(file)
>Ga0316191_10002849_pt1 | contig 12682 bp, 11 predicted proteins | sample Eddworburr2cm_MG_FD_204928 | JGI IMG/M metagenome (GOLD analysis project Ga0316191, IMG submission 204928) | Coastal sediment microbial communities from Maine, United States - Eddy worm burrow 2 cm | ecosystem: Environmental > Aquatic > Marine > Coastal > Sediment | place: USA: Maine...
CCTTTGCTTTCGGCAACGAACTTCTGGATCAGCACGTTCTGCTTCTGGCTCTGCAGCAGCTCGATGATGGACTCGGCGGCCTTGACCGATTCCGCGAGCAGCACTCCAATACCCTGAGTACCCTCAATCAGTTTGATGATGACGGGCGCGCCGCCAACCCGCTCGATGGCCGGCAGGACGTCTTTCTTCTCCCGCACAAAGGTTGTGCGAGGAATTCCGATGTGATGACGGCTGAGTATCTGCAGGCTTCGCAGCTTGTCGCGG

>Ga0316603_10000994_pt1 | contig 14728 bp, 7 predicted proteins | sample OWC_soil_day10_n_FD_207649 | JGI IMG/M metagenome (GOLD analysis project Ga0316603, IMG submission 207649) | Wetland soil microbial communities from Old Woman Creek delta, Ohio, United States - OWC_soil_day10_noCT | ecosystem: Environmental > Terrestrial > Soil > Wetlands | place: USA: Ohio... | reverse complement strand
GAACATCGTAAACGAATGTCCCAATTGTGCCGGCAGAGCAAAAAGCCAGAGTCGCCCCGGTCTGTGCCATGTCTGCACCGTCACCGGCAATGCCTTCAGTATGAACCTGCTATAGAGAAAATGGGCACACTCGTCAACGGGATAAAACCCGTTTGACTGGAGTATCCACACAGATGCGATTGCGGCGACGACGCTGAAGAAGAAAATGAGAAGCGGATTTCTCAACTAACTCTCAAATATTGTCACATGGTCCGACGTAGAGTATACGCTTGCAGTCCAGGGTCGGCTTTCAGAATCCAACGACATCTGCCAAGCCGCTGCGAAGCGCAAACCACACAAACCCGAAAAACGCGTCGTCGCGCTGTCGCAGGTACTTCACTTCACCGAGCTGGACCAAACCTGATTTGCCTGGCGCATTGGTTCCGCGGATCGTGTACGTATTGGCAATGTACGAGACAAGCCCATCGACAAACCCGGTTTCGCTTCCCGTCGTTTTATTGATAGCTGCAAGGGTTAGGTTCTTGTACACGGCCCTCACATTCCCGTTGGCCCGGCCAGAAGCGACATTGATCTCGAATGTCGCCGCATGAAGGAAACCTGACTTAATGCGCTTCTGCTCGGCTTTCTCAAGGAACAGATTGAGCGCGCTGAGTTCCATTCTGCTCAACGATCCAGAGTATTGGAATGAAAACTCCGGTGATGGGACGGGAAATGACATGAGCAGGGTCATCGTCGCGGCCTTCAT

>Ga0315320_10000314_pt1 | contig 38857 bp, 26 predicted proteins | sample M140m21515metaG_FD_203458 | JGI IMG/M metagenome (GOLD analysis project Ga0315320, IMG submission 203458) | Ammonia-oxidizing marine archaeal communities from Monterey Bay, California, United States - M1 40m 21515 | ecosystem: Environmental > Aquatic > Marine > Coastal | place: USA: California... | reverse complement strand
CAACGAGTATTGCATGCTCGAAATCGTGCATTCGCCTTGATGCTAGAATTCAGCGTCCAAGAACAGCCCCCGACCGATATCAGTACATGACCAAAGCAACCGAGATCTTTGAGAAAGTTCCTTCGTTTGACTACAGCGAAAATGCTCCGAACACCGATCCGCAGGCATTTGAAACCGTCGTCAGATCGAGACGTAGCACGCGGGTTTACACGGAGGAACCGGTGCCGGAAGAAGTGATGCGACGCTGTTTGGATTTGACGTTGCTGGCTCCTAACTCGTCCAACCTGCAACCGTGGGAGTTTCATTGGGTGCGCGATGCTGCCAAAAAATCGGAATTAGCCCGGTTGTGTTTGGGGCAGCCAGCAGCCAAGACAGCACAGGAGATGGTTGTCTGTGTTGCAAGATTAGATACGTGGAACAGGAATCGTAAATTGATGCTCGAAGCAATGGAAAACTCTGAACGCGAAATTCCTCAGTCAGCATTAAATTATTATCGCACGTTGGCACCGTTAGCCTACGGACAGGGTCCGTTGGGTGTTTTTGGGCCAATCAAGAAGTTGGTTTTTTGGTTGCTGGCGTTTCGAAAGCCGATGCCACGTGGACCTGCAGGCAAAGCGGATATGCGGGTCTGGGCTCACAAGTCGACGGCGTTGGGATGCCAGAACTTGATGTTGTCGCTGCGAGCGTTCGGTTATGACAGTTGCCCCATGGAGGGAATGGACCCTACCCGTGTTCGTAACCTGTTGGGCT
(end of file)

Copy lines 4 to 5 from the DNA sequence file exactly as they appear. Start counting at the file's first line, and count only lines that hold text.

GAACATCGTAAACGAATGTCCCAATTGTGCCGGCAGAGCAAAAAGCCAGAGTCGCCCCGGTCTGTGCCATGTCTGCACCGTCACCGGCAATGCCTTCAGTATGAACCTGCTATAGAGAAAATGGGCACACTCGTCAACGGGATAAAACCCGTTTGACTGGAGTATCCACACAGATGCGATTGCGGCGACGACGCTGAAGAAGAAAATGAGAAGCGGATTTCTCAACTAACTCTCAAATATTGTCACATGGTCCGACGTAGAGTATACGCTTGCAGTCCAGGGTCGGCTTTCAGAATCCAACGACATCTGCCAAGCCGCTGCGAAGCGCAAACCACACAAACCCGAAAAACGCGTCGTCGCGCTGTCGCAGGTACTTCACTTCACCGAGCTGGACCAAACCTGATTTGCCTGGCGCATTGGTTCCGCGGATCGTGTACGTATTGGCAATGTACGAGACAAGCCCATCGACAAACCCGGTTTCGCTTCCCGTCGTTTTATTGATAGCTGCAAGGGTTAGGTTCTTGTACACGGCCCTCACATTCCCGTTGGCCCGGCCAGAAGCGACATTGATCTCGAATGTCGCCGCATGAAGGAAACCTGACTTAATGCGCTTCTGCTCGGCTTTCTCAAGGAACAGATTGAGCGCGCTGAGTTCCATTCTGCTCAACGATCCAGAGTATTGGAATGAAAACTCCGGTGATGGGACGGGAAATGACATGAGCAGGGTCATCGTCGCGGCCTTCAT

>Ga0315320_10000314_pt1 | contig 38857 bp, 26 predicted proteins | sample M140m21515metaG_FD_203458 | JGI IMG/M metagenome (GOLD analysis project Ga0315320, IMG submission 203458) | Ammonia-oxidizing marine archaeal communities from Monterey Bay, California, United States - M1 40m 21515 | ecosystem: Environmental > Aquatic > Marine > Coastal | place: USA: California... | reverse complement strand